Other name(s) Cynthia Weldon
Cynthia Pell was a London-based artist, whose prestigious talent was recognised early with the award of a national art competition in her final year at school. She proceeded to study at Bournemouth Art College and Camberwell Art College in the 1950s. Upon finishing art school, she was given a solo exhibition at the Beaux Gallery, London, in 1957. However, all was not well and after the exhibition, she burned her unsold work on the pavement outside. This was a destructive pattern that recurred throughout her short life. In 1961, Pell was admitted to St Bernards Hospital, Southall, where she was a patient on-and-off over the following decade. Adverse reactions to treatments administered at St Bernards (including psychoanalysis and drugs) led to admission at Bexley Hospital in the 1970s. Time with art therapist Britta von Zweigbergk at the latter institution presented the opportunity for her to draw self-portraits and scenes on the ward.
Following her death, a group of friends and family, including Paula Rego, organised a memorial show at Orleans House Gallery, Twickenham (July/September 1999), followed by another retrospective at the Boundary Gallery (November/December 2000). The latter exhibition was triggered by a discovery that von Zweigbergk had a collection of 122 drawings by Pell from her time at the institution.
Study of a Girl (1955) and Portrait of an Adolescent (1955)
In 1955 Pell spent a couple of months staying in a farmhouse in Provence, France, with a group of five others including her recently-wed husband, Ron Weldon. During this time, she produced many drawings and paintings of local peasants and gipsies, as described by fellow artist Evelyn Williams: ‘These peasants were the people Cynthia drew and painted. They seemed pleased to sit for her – she treated them with great consideration and charmed them with her friendly approach.’ To draw the gipsies in Provence, Pell visited ‘some very wild areas’, according to friend and visitor, Prue Miskin. In these places, the ‘children clamoured round as she gave them cash to sit. There was terrible poverty with babies with sores and flies – splotched with violet antiseptic – but what wonderful strong drawings she did, so solid and passionate and fast.’
Lost Figures (1960) and My Parents (1957)
Both paintings by Cynthia Pell in The Women’s Art Collection convey an intense emotional quality. Head in his hand with steely-green skin, the male figure in My Parents is captured in a state of despair. Pell is known to have had a closer relationship with her father than mother, which is perhaps conveyed in the tenderness of her father’s emotional struggle. The items on the table appear disjointed, with the cutlery awkwardly positioned, mirroring the father’s broken psychological state and the mother’s non-tactile or uncommunicative response. Perhaps describing this very painting, friend of the artist, Natalie Dower, recalled her reaction when Pell described how she had burnt the unsold works from the Beaux Art Gallery exhibition: ‘I was horrified and she said “Well, if you’d like a painting you can have one”. I said that I would, which is how I came to own the painting of her parents.’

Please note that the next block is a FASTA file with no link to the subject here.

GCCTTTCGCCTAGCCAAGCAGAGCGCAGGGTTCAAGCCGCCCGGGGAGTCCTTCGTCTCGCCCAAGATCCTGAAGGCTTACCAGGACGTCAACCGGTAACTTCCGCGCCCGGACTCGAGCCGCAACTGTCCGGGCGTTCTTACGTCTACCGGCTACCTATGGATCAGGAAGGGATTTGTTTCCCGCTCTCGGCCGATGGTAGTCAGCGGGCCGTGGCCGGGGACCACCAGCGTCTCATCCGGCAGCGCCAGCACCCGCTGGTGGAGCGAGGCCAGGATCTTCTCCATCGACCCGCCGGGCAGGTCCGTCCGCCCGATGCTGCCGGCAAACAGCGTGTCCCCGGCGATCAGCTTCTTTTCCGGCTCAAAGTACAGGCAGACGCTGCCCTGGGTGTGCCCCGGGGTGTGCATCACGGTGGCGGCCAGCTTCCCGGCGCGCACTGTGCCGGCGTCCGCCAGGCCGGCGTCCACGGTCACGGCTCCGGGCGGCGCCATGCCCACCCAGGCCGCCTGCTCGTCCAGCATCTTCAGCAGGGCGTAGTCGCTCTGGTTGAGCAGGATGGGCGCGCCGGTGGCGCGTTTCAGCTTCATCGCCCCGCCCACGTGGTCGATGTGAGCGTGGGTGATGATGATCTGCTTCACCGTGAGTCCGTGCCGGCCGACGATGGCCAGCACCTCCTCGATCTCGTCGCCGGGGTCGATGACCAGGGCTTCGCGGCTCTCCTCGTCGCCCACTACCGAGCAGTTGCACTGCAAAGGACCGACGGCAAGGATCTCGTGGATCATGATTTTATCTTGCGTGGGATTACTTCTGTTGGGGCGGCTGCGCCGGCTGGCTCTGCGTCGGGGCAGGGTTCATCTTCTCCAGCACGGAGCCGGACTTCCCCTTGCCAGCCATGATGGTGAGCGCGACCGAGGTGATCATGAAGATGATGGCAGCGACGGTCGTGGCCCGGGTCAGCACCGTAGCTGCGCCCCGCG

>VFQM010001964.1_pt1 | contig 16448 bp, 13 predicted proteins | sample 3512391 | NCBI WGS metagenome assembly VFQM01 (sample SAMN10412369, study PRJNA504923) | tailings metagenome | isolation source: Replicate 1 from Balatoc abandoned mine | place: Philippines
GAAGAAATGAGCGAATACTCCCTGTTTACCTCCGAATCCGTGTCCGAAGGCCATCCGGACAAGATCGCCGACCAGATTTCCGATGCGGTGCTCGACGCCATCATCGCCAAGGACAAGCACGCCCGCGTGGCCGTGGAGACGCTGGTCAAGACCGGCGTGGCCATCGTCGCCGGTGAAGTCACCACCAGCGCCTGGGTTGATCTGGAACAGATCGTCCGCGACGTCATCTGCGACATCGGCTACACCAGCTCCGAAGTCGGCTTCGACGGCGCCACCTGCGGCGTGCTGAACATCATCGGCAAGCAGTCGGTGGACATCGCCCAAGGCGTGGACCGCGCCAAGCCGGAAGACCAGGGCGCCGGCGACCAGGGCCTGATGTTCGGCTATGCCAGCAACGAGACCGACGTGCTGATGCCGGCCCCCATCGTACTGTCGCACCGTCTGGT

Lost Figures is expressive nearly to the point of abstraction. The muddied colours in the top left-hand corner of the canvas create an ominous atmosphere, while the furore of tangled and violent bodies add to this distressed state of physicality. At Camberwell, Pell studied under Martin Bloch, whose tutelage provided her with a direct link with German Expressionism. Yet, the expressive brushstrokes convey a broken life which is authentically Pell’s own.
Study for a Room (1976), Self-Portrait in Cupboard (1977), and Cat Vomiting (1976)
Cynthia Pell was admitted to the psychiatric institution Bexley Hospital, Kent, in 1973. Here, she befriended the art therapist, Britta von Zweigbergk, who became unofficial keeper of the work produced by Pell in the institution. Von Zweigbergk (2002) described how ‘Her drawings and paintings were her dispatches often sent in a hurry with scant regard for personal safety, the art therapy department acting as a base from which her materials were supplied. In her pictures, Cynthia portrayed scenes from the daily life of the hospital, of her own suffering and that of other patients with great simplicity and feeling.’ The half-legible notes-to-self scrawled on Study for a Room and Self-Portrait in Cupboard attest to her observational impulse.
Cat Vomiting represents an everyday part of hospital life at Bexley. There was a large population of feral cats at the institution. Patients became attached to certain cats, and often food and milk was left out for them in the wards. According to von Zweigbergk, ‘she [Pell] would often find the time to sit and to sketch them eating and drinking, even being sick’.
The body of works produced during this time formed the book Cynthia Pell: the Bexley Hospital Drawings and the accompanying exhibition at the Boundary Gallery, London (2000).
[Source: Britta von Zweigbergk, with thanks]